Kaisa had 79.9 billion yuan ($12.8 billion) of liabilities as of June 30 last year, according to its latest published financial accounts. Its 105.6 billion yuan of assets included
9.4 billion yuan of cash.
Sunac was tipped by its chairman as the firm most likely to take over the beleaguered company earlier this week. The company, based in the northern city of Tianjin, would probably be more interested in picking up Kaisa’s assets in Shanghai and in western parts of the country rather than acquiring the whole business, CMB International Capital Corp., a unit of China Merchant Bank Co., said in a Jan. 28 note. Sunac suspended trading in Hong Kong today.
“A piecemeal asset sale to different parties may produce some financial relief,” Christopher Yip, a Hong Kong-based credit analyst at Standard & Poor’s, said in a Jan. 29 report. “A complete takeover may trigger the change-of-control clause in the offshore bonds. This situation may take time to unravel and resolve.”
A full takeover of Kaisa may require a general offer for the company, which has a market value of about HK$8.2 billion ($1.1 billion). Kaisa’s shares plunged 47 percent in December before being suspended from trade Dec. 29. If a takeover offer triggers a change-of-control clause, Kaisa may be forced to redeem, or buy back, its dollar bonds at a price higher than the current market level, according to S&P.
“Clearly a lot of the details are still unknown but there’s a chance of a deal being done,” said Ashley Perrott, the head of pan Asia fixed income in Singapore UBS Global Asset Management, which owns some of Kaisa’s bonds. Kaisa’s “assets are pretty valuable and sizable and I can see why other developers are keen on them.”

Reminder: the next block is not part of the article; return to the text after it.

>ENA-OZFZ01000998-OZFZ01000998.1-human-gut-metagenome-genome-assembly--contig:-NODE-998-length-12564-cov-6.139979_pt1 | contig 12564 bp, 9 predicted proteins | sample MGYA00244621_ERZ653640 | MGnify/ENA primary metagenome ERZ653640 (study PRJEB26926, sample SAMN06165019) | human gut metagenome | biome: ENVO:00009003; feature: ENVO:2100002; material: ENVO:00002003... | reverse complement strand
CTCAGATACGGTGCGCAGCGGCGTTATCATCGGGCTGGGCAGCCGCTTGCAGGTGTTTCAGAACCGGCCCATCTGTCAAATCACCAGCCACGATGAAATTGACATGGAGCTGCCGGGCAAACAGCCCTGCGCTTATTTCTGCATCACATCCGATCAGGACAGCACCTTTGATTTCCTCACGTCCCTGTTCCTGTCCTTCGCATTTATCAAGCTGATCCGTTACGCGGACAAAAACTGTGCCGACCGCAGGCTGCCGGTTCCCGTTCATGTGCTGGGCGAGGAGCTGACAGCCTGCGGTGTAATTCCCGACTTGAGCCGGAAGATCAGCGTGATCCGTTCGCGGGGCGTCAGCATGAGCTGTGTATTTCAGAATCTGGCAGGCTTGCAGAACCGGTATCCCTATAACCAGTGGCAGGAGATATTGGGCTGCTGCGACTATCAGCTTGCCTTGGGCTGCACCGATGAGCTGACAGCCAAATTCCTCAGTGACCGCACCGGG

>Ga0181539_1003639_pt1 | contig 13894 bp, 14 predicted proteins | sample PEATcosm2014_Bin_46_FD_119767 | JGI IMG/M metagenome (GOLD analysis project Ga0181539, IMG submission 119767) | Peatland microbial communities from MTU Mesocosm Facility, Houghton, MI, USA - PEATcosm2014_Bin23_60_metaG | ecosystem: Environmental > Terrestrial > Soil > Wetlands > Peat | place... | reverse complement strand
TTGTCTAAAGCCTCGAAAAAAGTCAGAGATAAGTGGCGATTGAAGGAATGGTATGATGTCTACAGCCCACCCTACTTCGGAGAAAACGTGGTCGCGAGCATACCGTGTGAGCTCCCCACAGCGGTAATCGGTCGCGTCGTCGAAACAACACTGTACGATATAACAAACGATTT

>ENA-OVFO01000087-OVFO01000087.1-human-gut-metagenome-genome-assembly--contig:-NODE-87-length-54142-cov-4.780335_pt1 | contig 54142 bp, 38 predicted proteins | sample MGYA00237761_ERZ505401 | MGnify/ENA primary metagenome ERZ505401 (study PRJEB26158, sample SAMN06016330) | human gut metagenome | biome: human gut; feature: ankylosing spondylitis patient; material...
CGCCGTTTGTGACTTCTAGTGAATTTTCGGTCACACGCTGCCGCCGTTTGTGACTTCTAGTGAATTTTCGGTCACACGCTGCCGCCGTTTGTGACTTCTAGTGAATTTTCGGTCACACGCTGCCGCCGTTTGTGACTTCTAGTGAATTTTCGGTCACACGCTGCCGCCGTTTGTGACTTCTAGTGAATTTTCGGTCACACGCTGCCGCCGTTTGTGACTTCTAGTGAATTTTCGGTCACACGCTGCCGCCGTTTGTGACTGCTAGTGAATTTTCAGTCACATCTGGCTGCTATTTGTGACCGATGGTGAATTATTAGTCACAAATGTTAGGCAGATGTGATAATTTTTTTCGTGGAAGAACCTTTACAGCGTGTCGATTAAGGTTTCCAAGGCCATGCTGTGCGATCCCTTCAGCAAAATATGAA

Kaisa’s 2020 debt covenants require that before an event of default can be formally called, investors holding 25 percent of the notes must instruct the notes’ trustee to declare it so.
It’s unlikely that a white knight can rescue Kaisa without bumping up against the city’s takeover rules, according to Chee Keong Low, an associate professor at the Chinese University of Hong Kong. The Hong Kong Code on Takeovers and Mergers defines control as a holding, or aggregate holdings, of 30 percent or more of the voting rights of a company, irrespective of whether that holding or holdings gives any de facto control.
“If someone has almost half the shares and another company gets a majority, there may still be a change of control that could affect the listing status of the company,” said Low, who used to be a member of the Hong Kong stock exchange’s listing committee. “Legally it’s not easy but the unexpected has been known to happen in China.”
According to the law firm Deacons, the acquisition of all the shares of a listed company can be effected either by way of a general offer followed by a compulsory acquisition or, with the cooperation of the listed company, by a scheme of arrangement. Once an acquirer becomes the 100 percent owner of a listed company, it will usually apply for withdrawal of the listing.
“Our impression is the government will get some support for Kaisa and not let it fall or go under because of the wider fall out on the market,” Mayer Brown’s Marsden said. “Whether this is done through an asset purchase or a holistic approach involving onshore and offshore is a big question mark. I don’t think anyone has any clarity on this except the government.”